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Re: Sufferin' Sauropods

Peter Markman (zone65@bigpond.com) wrote:

<I shouldn't have said bottom-heavy, they're middle-heavy. The way their
legs are depicted in popular art, it seems they would have been
unsupportable. I propose they had far more heavily-muscled legs than the
gazelle-like limbs they're generally depicted with.>

  The slenderness of the legs as restored follows studies of the muscles.
Though a muscular study attempting to fully render them as per
Hutchinson's work has not yet been done, this does not mean those done, as
in Paul's work in _Dinosaurs, Pats and Present_ is erroneous and it is
generally considered to be accurate. Esxessively hugely muscled legs don't
matter in weight bearing issues, just the bones and the tensions,
compressions involved. So far, the physics involved have been expected to
comply with the job of supporting their multi-tonne weights rather
effectively. Read work by R. MacNeil Alexander on this, as he has pretty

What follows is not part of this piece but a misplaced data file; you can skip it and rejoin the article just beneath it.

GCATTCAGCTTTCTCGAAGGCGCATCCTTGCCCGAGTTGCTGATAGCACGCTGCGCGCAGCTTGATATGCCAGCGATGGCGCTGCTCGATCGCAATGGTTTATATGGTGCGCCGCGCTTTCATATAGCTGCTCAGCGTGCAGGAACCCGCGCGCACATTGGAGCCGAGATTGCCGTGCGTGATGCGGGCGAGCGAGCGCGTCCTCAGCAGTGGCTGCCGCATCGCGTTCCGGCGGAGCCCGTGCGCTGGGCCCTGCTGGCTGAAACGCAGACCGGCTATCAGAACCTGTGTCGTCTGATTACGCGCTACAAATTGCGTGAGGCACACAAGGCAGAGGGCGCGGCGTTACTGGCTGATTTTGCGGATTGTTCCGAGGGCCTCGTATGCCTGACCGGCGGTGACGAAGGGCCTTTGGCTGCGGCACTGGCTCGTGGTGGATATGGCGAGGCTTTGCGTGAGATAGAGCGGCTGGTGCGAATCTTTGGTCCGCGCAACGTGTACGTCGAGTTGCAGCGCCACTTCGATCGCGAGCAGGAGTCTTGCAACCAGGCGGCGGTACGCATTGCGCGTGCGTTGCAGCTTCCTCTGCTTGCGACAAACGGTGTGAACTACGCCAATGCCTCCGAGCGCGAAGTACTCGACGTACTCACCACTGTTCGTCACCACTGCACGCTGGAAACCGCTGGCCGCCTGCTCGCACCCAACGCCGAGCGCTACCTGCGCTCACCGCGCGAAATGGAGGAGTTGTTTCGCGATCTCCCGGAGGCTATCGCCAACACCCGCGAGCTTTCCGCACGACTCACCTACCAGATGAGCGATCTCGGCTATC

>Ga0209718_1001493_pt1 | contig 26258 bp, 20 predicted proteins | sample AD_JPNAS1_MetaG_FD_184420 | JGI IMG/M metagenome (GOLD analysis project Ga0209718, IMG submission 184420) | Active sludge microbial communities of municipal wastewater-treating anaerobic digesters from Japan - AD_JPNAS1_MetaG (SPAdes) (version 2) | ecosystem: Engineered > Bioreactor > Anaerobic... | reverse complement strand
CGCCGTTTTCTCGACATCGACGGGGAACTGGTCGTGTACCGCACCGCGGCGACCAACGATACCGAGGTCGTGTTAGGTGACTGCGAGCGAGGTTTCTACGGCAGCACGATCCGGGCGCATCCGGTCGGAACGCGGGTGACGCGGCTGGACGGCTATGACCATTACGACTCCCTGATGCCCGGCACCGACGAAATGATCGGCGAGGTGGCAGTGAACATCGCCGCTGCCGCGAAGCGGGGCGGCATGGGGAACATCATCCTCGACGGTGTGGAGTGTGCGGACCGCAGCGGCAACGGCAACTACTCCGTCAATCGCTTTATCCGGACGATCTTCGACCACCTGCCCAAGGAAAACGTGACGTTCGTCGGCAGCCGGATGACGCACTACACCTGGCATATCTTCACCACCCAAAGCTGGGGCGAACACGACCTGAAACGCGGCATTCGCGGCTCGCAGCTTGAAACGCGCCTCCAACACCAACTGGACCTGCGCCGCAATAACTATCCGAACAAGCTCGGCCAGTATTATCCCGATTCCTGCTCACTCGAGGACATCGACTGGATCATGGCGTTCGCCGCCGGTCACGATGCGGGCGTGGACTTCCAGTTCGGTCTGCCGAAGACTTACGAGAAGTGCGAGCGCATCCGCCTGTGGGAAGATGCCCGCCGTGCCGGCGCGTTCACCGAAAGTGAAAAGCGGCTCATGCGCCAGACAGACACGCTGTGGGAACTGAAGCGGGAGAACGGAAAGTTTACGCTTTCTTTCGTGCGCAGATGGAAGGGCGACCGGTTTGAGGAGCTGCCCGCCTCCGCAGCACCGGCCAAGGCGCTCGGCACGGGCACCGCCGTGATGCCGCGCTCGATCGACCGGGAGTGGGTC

much settled the biomechanical issue of land versus water weighting. Much
of this was covered popularly in "Sauropod Ecology" by Alexander in _the
Dinosauria_ (Weishampel, Dodson and Osmolska, 1990, eds) and by Bakker in
_the Dinosaur Heresies_. The camellate internal structure and columnar
ultrastructure appears to be perfectly suited to withstanding these
weights and allow the animal to move well enough; that sauropods moved
carefully and slowly over any terrain is told in their <3 mph trackways,
where it would be easy to _out-walk_ them, contra the fast-moving
"mamenchisaur" from _the Lost World_, so this removes the possibilities of
"accidentally" tripping because they're too fast and can't balance
themselves in time.

  Hoping this helps,

Jaime A. Headden

  Little steps are often the hardest to take.  We are too used to making leaps 
in the face of adversity, that a simple skip is so hard to do.  We should all 
learn to walk soft, walk small, see the world around us rather than zoom by it.

"Innocent, unbiased observation is a myth." --- P.B. Medawar (1969)

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